So I decided to try something; another impurity, I am afraid, but it worked.  I put a piece of rubber pneumatic cloth, rubber side down, under the leather strip.  Rubber cloth as a valve??  But Ampico did it all the time.  The conditions for using it successfully seem to be; the mating surface must be very smooth and shiny, and the valve must close in the same place all the time.  Unlike leather, the rubber surface can not accommodate itself with any textural or positional variations in the mating surface.  The piece is just clamped under the fixed end of the leather strip, and attached to the stick at the moving end with one tack.  This is completely reversible, and the cloth can be easily replaced if it does fail.

    Now I knew I was on the right track, as soon as I pumped.  I didn't need any clock or manometer to tell; I felt the sudden rock-hard stoppage of the pedals as soon as the reservoir filled up.  The feeling that makes every rebuilder breathe a sigh of relief, when it is finally achieved.  Timings of 4:11 to empty the reservoir without pumping, or one half-stroke every 1 minute and 13 seconds, to keep the reservoir full as long as I wanted.

    The stop action "Towers" are now attached.  The left one is connected with a simple wooden elbow, just visible at the bottom.  The right one is connected to the reservoir through a big box which also contains the bass windchest stop action.  More about this in the next chapter.  The towers themselves are firmly attached to the organ structural base.  I used metal washers backed up with stretchy valve kid punchings having a small hole that sealed to the shaft of the screw, there being no gaskets to otherwise seal these screwed joints.  Note that the screw holes in the rear of the big elbow-box have been enlarged, and fender washers used.  This is to accommodate any dimensional changes in the wood; to allow the natural alignment of the pieces as the gaskets are drawn up. Both the big and the little elbows have gasketed joints in two planes at right angles.  Modern builders avoid this configuration as being bad practice, but there are several instances of it in the Orchestrelle.  One must carefully draw up these joints, alternately tightening the screws on either plane just a little, so as to compress both the gaskets evenly without misalligning the parts.  These kinds of gasketed joints, which are not expected to be opened often, and are difficult to get to for later tightening, are liberally smeared with Craig Brougher's magic potion, Dow-111 sealer.  This extremely thick silicone grease is clean and easy to use, is completely neutral to any traditional materials, stable and very long lasting, and forms a flexible but immobile barrier to low pressure air flow on any porous material.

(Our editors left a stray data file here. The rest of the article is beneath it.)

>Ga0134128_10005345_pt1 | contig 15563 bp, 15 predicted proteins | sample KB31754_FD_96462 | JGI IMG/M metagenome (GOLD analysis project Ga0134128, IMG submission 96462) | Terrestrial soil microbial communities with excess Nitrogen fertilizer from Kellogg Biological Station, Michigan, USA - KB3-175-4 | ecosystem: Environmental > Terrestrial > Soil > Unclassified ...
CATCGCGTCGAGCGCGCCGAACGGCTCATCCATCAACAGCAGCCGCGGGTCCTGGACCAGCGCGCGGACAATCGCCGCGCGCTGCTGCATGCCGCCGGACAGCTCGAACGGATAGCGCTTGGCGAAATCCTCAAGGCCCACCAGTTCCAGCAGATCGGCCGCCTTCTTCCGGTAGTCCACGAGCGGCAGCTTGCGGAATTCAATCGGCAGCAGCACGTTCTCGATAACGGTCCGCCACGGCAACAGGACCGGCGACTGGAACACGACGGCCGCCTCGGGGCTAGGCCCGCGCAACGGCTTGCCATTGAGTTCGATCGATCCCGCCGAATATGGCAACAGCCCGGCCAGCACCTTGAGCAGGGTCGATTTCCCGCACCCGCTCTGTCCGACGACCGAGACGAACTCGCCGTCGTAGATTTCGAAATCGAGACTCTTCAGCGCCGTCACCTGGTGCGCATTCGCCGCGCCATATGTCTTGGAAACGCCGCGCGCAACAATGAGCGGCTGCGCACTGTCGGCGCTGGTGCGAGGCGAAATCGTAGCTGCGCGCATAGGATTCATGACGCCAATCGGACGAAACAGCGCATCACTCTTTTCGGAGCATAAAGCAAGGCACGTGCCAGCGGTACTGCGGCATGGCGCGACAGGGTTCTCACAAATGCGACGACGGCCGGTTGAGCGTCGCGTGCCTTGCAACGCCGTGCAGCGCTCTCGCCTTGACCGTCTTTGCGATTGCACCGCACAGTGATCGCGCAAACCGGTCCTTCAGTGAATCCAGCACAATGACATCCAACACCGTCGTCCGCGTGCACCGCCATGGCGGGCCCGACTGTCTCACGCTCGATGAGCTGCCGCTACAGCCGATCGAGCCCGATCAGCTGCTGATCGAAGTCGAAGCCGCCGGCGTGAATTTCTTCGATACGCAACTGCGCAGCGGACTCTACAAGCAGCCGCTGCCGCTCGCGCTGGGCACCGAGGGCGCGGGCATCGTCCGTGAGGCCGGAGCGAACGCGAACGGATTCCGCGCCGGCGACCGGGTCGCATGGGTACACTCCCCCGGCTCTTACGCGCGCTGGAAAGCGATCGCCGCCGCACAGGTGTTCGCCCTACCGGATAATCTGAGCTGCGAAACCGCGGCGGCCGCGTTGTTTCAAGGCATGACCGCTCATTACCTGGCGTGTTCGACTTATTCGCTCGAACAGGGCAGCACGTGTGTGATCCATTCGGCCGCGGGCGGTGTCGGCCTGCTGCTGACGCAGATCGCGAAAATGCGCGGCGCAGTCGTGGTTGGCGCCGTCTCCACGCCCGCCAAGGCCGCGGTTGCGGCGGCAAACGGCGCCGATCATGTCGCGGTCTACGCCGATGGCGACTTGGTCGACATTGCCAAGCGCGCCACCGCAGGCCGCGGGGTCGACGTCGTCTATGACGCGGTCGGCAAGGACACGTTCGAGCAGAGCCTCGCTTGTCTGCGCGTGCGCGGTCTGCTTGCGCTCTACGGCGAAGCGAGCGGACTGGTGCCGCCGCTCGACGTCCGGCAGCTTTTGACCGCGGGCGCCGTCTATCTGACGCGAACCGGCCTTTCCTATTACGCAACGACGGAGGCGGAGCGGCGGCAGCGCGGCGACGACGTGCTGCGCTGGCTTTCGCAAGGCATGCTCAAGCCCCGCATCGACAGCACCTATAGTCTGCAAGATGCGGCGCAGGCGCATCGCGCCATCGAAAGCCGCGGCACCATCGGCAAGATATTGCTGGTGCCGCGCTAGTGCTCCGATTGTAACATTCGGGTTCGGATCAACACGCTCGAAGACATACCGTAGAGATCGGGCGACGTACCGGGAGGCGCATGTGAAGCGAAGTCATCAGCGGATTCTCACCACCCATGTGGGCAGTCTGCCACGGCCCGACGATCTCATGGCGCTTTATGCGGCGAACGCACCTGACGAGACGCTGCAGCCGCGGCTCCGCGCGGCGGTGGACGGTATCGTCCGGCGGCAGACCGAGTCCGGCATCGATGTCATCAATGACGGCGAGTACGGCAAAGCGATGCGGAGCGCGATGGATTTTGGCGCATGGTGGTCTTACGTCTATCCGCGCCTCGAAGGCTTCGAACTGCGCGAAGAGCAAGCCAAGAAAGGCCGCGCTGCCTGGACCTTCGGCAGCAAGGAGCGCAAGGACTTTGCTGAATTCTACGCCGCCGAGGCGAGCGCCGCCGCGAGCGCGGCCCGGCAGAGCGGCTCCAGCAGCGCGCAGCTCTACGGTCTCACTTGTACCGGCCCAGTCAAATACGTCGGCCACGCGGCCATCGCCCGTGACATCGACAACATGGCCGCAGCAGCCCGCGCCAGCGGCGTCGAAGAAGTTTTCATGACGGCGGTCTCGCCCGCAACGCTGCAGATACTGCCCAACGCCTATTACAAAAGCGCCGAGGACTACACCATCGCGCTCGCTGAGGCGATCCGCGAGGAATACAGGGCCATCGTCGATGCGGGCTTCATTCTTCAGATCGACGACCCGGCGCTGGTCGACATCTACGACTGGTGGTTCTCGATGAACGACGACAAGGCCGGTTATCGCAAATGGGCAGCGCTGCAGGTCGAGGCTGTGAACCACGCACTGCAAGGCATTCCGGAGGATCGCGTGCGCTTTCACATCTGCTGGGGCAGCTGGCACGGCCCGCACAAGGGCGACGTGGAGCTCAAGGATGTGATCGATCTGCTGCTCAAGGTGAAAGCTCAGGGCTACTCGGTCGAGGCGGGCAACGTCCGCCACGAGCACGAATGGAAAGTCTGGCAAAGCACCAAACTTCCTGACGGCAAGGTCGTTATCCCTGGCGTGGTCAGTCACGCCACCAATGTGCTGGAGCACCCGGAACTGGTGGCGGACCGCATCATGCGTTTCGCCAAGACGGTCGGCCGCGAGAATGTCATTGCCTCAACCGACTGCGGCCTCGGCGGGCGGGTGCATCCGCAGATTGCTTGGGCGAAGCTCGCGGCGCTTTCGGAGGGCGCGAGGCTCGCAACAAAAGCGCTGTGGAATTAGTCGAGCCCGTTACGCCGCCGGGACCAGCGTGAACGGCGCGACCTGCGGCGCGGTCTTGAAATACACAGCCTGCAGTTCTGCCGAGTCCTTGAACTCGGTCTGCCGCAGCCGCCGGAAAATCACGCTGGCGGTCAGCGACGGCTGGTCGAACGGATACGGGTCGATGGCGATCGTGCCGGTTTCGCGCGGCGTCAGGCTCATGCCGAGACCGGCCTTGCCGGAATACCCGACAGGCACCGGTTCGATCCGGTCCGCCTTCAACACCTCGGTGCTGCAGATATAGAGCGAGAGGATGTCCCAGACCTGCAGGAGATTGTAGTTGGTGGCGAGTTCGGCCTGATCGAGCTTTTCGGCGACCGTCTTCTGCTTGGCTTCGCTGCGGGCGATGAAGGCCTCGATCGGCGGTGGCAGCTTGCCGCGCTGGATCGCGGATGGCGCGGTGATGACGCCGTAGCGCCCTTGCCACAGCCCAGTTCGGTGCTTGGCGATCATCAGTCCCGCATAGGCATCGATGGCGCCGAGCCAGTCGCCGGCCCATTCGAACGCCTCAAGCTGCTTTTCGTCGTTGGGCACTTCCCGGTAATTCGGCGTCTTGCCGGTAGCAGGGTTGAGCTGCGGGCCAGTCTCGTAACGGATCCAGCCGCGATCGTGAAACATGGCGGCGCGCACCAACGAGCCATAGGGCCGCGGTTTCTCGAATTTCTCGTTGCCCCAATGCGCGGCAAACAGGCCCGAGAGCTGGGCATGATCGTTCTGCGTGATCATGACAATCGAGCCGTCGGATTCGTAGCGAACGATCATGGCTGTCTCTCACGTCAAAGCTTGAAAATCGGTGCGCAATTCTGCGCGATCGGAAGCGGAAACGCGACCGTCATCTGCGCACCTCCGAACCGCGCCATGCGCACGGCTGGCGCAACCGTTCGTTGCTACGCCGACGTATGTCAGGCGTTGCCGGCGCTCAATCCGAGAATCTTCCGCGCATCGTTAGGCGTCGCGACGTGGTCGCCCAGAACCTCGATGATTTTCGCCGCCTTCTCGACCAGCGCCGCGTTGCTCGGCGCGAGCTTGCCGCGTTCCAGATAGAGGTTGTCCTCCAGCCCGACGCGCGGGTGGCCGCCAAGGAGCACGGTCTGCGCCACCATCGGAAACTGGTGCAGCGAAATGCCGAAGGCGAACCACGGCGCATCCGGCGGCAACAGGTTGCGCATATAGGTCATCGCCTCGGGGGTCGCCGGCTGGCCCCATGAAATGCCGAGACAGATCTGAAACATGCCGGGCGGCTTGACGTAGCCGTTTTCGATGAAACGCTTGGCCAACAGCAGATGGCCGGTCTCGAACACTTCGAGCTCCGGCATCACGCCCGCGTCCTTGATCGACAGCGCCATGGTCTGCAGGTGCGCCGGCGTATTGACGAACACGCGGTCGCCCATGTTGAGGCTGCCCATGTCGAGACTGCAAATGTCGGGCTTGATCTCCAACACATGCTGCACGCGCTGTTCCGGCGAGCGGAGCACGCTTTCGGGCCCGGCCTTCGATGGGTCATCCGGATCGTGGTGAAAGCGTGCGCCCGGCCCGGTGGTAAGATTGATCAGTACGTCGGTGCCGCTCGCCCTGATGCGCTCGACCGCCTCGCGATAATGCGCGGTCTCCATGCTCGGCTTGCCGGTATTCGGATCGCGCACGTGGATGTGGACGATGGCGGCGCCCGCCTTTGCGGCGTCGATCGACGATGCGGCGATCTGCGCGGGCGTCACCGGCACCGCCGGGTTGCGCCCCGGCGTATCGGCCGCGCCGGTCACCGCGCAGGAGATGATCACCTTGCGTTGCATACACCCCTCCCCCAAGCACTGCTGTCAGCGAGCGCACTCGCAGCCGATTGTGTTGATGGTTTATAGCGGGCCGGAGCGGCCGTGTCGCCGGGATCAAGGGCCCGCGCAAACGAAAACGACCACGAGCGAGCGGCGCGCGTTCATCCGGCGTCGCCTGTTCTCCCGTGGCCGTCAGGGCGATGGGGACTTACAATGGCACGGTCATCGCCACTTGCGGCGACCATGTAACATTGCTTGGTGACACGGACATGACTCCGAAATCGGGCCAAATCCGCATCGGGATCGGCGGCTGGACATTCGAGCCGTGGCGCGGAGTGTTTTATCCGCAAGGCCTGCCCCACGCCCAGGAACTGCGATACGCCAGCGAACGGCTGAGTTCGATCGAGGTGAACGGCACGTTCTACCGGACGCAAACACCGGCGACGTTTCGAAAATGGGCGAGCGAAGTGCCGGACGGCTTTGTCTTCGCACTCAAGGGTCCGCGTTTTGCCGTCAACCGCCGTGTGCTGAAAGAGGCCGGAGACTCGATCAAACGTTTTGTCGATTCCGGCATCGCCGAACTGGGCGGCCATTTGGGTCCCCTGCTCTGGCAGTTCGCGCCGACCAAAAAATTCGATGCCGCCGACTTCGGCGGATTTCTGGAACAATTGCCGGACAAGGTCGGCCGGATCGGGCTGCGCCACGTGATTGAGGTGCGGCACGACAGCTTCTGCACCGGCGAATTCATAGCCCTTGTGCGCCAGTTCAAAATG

I still don't have the special materials for disc valves, so the stop primaries are not done. To continue the test, the primary holes are taped.  A bit of string provides a pressure leak between the supply hole (top) and the rank pallet pulldown hole (bottom), so the pulldown remains pressurized and the pallet stays closed.  A couple of the pallets needed adjustment of the springs or guide pins, and one of the pallet seats had a bit of roughness on it that had escaped my notice.  Then all the pallets stayed closed, and the leak tightness was extended to these chests as well.  To test the stop action, poke a hole in the tape that covers the pulldown hole; the pallet will open and spill air out of the seal where the rank is supposed to go.